Weekly reviews

According to the US Labor Department, the initial jobless claims fell by 8 thousand - up to 276 thousand last week. Last week there were 284 thousand jobless claims submitted, still not 282 thousand as was previously reported. Analysts expected the number to decline, on average, by 4 thousand from the previously mentioned level - up to 278 thousand.

The US Labor Department reported that the initial jobless claims number rose by 10,000 to 274,000 from 264,000 the previous week. Analysts had expected the jobless claims increase by 7000 to 271,000.

The Labor Department reported that the initial jobless claims number fell to the seasonally adjusted 1,000 to 264,000, holding just above the 15-year low which was reached two weeks ago that points out to the US labor market recovery continuation.

The dollar strengthened after the US Labor Department reported that the initial jobless claims number rose by 3,000 to 265,000 from 262,000 the previous week. Analysts had expected that the number of claims would increase by 18,000 to 280,000 last week.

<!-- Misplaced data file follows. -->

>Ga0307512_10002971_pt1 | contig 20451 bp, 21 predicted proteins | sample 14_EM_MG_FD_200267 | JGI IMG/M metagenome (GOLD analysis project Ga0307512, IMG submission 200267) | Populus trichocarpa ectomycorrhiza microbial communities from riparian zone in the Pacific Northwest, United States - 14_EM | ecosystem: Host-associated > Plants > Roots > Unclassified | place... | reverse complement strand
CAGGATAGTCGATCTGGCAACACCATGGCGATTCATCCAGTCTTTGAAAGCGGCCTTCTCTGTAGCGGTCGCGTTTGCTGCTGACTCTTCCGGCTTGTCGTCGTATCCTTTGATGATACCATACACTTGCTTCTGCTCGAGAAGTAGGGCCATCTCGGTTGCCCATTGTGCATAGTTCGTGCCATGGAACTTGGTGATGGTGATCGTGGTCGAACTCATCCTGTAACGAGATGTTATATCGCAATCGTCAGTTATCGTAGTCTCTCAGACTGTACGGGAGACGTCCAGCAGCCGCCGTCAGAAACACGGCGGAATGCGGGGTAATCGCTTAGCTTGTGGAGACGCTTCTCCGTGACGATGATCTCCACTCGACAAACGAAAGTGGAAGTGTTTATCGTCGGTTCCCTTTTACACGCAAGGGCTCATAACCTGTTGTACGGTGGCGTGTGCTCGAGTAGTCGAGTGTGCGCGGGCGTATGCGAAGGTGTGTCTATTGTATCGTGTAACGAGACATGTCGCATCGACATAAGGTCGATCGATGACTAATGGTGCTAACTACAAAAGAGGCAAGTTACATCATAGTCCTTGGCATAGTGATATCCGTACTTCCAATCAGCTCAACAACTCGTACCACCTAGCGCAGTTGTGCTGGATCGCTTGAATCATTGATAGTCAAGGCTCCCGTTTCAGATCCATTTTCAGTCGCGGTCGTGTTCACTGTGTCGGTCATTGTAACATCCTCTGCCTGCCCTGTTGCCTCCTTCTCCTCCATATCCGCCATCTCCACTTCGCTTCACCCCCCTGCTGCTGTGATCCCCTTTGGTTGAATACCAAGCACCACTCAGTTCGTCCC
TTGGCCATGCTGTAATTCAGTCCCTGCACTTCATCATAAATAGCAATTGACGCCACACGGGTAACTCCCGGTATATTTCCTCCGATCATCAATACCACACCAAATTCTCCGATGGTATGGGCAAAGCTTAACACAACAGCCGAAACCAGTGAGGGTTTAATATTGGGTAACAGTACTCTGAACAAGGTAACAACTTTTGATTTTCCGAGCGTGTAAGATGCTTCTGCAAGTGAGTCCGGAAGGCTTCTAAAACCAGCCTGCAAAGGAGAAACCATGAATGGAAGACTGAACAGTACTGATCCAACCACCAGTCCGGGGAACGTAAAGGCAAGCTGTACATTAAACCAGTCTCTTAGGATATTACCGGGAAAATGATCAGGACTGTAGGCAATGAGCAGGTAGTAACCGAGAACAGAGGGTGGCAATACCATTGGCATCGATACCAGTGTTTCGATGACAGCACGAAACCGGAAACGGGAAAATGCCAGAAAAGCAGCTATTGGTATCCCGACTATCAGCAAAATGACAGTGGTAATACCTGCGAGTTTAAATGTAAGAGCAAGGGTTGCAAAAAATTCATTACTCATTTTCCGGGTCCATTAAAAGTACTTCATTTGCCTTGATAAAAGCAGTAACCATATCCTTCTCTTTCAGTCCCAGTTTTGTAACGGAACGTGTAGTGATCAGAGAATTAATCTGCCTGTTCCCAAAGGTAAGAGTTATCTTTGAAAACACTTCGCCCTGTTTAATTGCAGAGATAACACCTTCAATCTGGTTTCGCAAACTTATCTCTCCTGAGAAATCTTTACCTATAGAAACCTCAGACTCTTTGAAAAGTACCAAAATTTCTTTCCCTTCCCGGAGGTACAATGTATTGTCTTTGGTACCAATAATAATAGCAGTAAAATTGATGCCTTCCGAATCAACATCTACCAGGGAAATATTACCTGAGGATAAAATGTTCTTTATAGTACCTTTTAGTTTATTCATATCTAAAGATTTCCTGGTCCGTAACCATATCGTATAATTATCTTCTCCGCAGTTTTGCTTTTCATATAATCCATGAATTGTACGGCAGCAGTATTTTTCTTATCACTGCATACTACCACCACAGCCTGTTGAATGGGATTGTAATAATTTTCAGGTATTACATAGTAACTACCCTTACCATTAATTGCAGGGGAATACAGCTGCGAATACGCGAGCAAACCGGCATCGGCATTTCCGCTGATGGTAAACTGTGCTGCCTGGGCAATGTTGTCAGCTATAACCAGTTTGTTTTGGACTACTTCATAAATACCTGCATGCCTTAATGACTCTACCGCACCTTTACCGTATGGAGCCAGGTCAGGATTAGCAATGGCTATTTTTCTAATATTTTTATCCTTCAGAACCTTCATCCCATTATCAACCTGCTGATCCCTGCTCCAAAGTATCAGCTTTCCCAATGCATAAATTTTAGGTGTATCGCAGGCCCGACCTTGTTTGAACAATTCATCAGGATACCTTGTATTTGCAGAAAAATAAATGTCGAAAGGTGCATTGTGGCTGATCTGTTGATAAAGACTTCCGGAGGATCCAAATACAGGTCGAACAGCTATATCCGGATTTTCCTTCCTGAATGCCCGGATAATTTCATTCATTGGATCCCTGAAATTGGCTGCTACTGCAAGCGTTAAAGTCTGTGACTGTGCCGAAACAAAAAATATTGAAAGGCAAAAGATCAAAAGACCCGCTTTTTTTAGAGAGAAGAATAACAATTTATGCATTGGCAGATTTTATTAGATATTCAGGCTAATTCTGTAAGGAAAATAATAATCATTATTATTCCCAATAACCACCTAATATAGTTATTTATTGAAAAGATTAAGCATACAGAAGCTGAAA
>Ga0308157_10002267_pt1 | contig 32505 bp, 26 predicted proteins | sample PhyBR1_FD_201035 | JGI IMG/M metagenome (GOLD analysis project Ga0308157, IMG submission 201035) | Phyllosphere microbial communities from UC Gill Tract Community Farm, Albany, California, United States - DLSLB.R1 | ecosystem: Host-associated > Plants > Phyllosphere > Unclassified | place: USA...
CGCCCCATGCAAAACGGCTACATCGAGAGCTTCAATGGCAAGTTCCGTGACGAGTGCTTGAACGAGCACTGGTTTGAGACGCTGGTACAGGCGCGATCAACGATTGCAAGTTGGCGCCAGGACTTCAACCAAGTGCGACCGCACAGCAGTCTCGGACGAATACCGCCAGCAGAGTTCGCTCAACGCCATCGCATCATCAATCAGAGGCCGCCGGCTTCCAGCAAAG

The US dollar recovered at the end of the week. Earlier the dollar came under pressure after the Fed noted the US economy weakness from which investors have concluded that the central bank did not intend to raise interest rates in the short term.

The dollar recovered from the Thursday recession after the US Labor Department reports showed that the initial jobless claims number increased by 1,000 to 295,000 from 294,000 the previous week.

The dollar is still under pressure after the Wednesday US weak data output that strengthened our assumption about the US economic recovery slowdown.

The New York Federal Reserve Bank governor, William Dudley said that the rate rise timing depended on the economic data and added that the interest rate increase in June was still possible if the labor market recovery remained confident.

According to the Ministry of Labor report the March employment increased by 126,000 jobs, followed by a revised downward growth of 264,000 in February. Economists had expected the number to grow by about 245,000 compared with the addition of 295,000, which was originally projected for the previous month.

The US Labor Department reported that the claims number fell by 9,000 to 282,000 from 291,000, recorded last week.